White spaces supporters bend FCC's ear

by Matt Kapko, MocoNews.net

Last week, opponents of the FCC's plan to auction off white-space spectrum ramped up their lobbying effort. This week, proponents of the plan got their turn. Google ( NSDQ: GOOG), Microsoft ( NSDQ: MSFT) and Motorola?all heavy-hitting supporters of the measure?have begun weighing in with phone calls to FCC Chair Kevin Martin, who backs the plan. There's still plenty of debate over the airwaves that sit adjacent to TV broadcast signals and T-Mobile's 3G network: Some broadcasters say it will interfere with their networks, while other people (including FCC engineers) say technology can maintain each network's integrity.

Motorola filed a legal document following CEO Greg Brown's conversation with Martin yesterday that outlined his argument. Brown told the agency's chair that creating unlicensed applications for white-space spectrum has enormous potential and could lead to significant rural build-out of mobile broadband, according to Motorola ( NYSE: MOT). Brown bent Martin's ear on his long-held plan to get the country's broadband penetration rate up to par with countries that lead in that area, and said this was the best chance of making that a reality. Microsoft founder Bill Gates has also been on the phone with Martin and Commissioner Michael Copps to reinforce his support for the plan and urge them not to delay the Nov. 4 vote,MediaPost reports.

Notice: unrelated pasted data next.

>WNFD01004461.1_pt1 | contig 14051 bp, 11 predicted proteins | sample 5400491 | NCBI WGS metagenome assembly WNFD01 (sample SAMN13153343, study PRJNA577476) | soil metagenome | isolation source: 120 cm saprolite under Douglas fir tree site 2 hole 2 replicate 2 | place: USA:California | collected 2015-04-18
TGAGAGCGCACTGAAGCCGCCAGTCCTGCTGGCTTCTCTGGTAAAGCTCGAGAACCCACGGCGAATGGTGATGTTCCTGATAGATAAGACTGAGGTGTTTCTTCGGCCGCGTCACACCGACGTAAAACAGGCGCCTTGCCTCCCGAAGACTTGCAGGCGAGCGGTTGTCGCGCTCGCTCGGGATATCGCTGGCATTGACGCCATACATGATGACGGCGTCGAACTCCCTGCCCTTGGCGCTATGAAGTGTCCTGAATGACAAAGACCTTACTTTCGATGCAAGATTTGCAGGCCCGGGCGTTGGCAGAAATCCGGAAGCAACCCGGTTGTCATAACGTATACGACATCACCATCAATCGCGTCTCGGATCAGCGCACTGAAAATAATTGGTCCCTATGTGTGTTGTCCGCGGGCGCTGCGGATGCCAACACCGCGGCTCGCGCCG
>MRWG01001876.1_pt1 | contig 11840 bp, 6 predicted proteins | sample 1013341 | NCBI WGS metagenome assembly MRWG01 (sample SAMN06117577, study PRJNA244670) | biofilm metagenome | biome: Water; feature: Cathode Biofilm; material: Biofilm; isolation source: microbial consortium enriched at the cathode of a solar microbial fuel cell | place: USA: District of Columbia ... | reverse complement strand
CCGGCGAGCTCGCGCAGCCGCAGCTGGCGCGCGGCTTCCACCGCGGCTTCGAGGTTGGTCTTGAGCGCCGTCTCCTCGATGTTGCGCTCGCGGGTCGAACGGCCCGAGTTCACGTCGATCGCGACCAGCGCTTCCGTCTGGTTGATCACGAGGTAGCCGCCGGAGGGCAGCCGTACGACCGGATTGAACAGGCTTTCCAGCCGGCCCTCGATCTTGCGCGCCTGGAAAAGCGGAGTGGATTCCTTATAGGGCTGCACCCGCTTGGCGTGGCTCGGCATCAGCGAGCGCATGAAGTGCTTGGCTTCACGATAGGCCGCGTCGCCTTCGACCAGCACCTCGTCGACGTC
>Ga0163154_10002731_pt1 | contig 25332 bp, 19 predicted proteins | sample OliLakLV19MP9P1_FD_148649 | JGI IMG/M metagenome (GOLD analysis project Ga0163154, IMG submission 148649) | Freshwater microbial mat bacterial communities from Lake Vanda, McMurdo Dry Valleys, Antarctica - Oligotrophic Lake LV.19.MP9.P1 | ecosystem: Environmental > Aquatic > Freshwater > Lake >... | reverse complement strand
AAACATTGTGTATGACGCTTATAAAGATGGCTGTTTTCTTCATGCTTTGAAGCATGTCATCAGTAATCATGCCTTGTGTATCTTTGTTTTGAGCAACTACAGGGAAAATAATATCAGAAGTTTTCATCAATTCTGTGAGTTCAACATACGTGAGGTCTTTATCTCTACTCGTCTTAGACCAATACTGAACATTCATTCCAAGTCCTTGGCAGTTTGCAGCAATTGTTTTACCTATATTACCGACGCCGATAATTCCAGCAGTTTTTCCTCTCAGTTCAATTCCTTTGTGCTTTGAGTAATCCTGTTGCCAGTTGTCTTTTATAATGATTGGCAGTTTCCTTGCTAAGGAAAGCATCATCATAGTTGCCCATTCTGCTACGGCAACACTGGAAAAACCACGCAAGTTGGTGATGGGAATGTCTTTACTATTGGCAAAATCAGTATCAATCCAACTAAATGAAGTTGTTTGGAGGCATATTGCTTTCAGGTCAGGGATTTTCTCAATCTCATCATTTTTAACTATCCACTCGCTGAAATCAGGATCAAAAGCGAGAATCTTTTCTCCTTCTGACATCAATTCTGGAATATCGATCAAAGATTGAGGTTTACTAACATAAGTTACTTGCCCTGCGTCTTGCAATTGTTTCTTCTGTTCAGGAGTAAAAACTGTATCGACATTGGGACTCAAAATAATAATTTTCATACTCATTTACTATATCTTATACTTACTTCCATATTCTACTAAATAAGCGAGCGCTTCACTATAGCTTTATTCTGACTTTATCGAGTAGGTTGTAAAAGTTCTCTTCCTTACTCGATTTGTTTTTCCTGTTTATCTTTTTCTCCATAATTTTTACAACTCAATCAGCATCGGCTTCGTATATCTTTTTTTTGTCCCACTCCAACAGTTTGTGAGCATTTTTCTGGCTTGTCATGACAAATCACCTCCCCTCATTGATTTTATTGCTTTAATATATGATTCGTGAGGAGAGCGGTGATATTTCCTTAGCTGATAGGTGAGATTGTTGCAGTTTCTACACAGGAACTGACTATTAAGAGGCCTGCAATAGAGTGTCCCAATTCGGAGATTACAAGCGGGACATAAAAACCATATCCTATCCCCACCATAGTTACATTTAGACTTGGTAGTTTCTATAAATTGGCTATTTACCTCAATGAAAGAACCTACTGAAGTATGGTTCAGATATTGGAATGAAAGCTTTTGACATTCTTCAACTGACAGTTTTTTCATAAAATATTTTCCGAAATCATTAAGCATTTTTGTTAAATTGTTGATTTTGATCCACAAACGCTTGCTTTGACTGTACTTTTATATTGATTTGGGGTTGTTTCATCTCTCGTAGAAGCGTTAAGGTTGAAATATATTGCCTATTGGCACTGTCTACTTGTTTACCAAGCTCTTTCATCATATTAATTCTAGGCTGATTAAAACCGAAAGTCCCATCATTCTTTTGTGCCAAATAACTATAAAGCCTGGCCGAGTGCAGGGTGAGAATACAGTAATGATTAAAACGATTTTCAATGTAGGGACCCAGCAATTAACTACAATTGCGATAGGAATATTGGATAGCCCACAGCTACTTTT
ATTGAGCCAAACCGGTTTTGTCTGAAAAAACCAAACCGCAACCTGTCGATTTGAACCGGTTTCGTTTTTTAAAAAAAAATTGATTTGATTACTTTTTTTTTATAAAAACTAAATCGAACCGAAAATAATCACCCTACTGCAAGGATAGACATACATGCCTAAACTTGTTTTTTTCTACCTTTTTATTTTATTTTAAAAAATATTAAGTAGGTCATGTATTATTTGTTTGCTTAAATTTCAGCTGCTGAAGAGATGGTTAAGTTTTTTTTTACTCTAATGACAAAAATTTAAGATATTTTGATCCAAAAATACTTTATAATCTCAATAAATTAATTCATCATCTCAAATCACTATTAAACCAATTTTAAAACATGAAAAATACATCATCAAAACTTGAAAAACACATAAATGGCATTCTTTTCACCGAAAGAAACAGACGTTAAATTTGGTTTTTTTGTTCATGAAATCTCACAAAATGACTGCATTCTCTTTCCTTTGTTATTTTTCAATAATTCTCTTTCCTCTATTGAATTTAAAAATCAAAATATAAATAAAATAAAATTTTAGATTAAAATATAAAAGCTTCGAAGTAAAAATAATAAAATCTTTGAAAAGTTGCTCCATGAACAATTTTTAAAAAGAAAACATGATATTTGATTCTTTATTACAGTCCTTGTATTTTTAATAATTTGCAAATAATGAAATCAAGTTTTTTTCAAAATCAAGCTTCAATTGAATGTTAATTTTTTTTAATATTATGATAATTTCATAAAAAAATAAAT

Comparing the opportunity to Wi-Fi in a blog post, Google's Washington Telecom and Media Counsel Richard Whitt wrote that "freeing the white space airwaves could help unleash a new wave of technological innovation, create jobs and boost our economy? The enormous promise of white spaces is simply too great to get bogged down now in politics." Broadcasters concerns have been fully addressed over a four-year span, he wrote. "These are the same folks who over the years have sought to block one innovative technology after another, from cable TV to VCRs to satellite TV and radio to low-power FM to TiVOs."

There's nothing at this point to suggest that the FCC will delay its vote. But some commissioners oppose the plan, which may leave Martin with the choice of either sticking to the schedule and risking a rejection of the plan, or postponing the vote until he's sure he has enough support to push it through.

article originally published at http://www.washingtonpost.com/wp-dyn/content/article/2008/10/23/AR2008102302367.....

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